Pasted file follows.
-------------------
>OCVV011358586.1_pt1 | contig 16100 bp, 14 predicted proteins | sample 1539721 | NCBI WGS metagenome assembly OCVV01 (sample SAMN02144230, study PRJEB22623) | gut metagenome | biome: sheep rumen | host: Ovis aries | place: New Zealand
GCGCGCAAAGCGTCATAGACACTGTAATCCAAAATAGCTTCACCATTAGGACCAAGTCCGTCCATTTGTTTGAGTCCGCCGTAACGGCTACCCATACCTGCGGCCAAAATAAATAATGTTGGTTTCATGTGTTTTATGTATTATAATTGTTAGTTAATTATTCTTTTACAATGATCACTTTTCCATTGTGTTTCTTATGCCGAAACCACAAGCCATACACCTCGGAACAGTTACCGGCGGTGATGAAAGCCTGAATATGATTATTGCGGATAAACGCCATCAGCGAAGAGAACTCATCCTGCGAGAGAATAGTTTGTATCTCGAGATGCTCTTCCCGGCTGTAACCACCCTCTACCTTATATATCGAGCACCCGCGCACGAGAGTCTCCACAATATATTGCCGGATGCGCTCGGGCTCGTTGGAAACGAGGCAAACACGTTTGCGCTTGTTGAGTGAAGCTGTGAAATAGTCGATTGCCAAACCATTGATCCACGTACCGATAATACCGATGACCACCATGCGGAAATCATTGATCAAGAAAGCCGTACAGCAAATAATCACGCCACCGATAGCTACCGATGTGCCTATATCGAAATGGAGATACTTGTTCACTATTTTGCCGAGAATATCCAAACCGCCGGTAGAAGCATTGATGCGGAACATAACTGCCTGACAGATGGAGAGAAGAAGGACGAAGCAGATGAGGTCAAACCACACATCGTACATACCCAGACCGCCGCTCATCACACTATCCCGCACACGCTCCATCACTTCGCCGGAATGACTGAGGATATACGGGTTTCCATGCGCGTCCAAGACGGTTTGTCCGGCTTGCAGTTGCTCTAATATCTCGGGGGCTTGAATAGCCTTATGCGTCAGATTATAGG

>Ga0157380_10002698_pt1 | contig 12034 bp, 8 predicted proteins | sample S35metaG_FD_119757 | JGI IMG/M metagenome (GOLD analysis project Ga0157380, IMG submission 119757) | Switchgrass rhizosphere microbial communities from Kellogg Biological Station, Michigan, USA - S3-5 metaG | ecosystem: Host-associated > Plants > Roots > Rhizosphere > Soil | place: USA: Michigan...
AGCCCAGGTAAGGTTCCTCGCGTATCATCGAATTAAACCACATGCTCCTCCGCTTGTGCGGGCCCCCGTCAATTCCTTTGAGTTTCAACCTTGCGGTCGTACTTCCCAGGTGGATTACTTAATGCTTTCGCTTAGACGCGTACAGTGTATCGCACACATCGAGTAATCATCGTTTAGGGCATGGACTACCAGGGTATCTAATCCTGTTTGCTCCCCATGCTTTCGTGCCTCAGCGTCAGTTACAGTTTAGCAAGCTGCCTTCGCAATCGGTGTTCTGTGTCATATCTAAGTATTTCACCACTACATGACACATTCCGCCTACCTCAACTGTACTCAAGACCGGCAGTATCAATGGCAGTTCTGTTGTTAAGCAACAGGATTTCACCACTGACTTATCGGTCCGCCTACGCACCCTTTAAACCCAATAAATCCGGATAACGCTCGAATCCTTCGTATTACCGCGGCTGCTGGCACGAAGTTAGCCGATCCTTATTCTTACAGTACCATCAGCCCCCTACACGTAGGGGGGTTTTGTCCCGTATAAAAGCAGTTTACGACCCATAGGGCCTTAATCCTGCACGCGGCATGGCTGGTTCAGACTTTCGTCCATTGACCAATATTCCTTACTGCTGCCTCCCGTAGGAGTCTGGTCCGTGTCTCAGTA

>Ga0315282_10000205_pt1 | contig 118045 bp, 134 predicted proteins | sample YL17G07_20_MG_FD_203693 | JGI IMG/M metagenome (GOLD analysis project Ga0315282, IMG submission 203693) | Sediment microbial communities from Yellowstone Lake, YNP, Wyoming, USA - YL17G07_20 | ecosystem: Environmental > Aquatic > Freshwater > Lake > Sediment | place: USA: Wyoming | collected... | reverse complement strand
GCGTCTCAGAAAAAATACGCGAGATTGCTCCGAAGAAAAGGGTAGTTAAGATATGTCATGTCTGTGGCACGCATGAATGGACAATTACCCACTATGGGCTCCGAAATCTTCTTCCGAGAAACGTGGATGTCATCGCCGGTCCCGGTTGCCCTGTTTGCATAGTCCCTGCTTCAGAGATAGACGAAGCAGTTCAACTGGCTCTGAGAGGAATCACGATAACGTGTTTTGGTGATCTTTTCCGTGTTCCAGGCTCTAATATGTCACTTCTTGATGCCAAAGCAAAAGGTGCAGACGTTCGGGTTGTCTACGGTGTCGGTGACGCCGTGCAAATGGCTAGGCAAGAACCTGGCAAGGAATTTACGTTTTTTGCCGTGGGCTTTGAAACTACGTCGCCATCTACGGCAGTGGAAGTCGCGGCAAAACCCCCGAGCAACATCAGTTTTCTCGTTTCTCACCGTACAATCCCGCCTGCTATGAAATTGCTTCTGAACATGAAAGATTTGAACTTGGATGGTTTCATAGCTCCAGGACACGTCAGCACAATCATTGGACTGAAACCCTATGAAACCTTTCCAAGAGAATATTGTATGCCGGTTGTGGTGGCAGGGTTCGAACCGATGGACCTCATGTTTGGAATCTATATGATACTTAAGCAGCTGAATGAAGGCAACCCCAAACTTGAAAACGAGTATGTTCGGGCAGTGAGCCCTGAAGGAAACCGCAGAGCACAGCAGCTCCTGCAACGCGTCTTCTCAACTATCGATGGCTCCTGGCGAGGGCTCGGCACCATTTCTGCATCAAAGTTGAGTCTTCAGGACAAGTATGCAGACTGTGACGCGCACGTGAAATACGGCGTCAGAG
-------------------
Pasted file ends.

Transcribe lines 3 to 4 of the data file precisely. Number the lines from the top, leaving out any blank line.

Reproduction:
>Ga0157380_10002698_pt1 | contig 12034 bp, 8 predicted proteins | sample S35metaG_FD_119757 | JGI IMG/M metagenome (GOLD analysis project Ga0157380, IMG submission 119757) | Switchgrass rhizosphere microbial communities from Kellogg Biological Station, Michigan, USA - S3-5 metaG | ecosystem: Host-associated > Plants > Roots > Rhizosphere > Soil | place: USA: Michigan...
AGCCCAGGTAAGGTTCCTCGCGTATCATCGAATTAAACCACATGCTCCTCCGCTTGTGCGGGCCCCCGTCAATTCCTTTGAGTTTCAACCTTGCGGTCGTACTTCCCAGGTGGATTACTTAATGCTTTCGCTTAGACGCGTACAGTGTATCGCACACATCGAGTAATCATCGTTTAGGGCATGGACTACCAGGGTATCTAATCCTGTTTGCTCCCCATGCTTTCGTGCCTCAGCGTCAGTTACAGTTTAGCAAGCTGCCTTCGCAATCGGTGTTCTGTGTCATATCTAAGTATTTCACCACTACATGACACATTCCGCCTACCTCAACTGTACTCAAGACCGGCAGTATCAATGGCAGTTCTGTTGTTAAGCAACAGGATTTCACCACTGACTTATCGGTCCGCCTACGCACCCTTTAAACCCAATAAATCCGGATAACGCTCGAATCCTTCGTATTACCGCGGCTGCTGGCACGAAGTTAGCCGATCCTTATTCTTACAGTACCATCAGCCCCCTACACGTAGGGGGGTTTTGTCCCGTATAAAAGCAGTTTACGACCCATAGGGCCTTAATCCTGCACGCGGCATGGCTGGTTCAGACTTTCGTCCATTGACCAATATTCCTTACTGCTGCCTCCCGTAGGAGTCTGGTCCGTGTCTCAGTA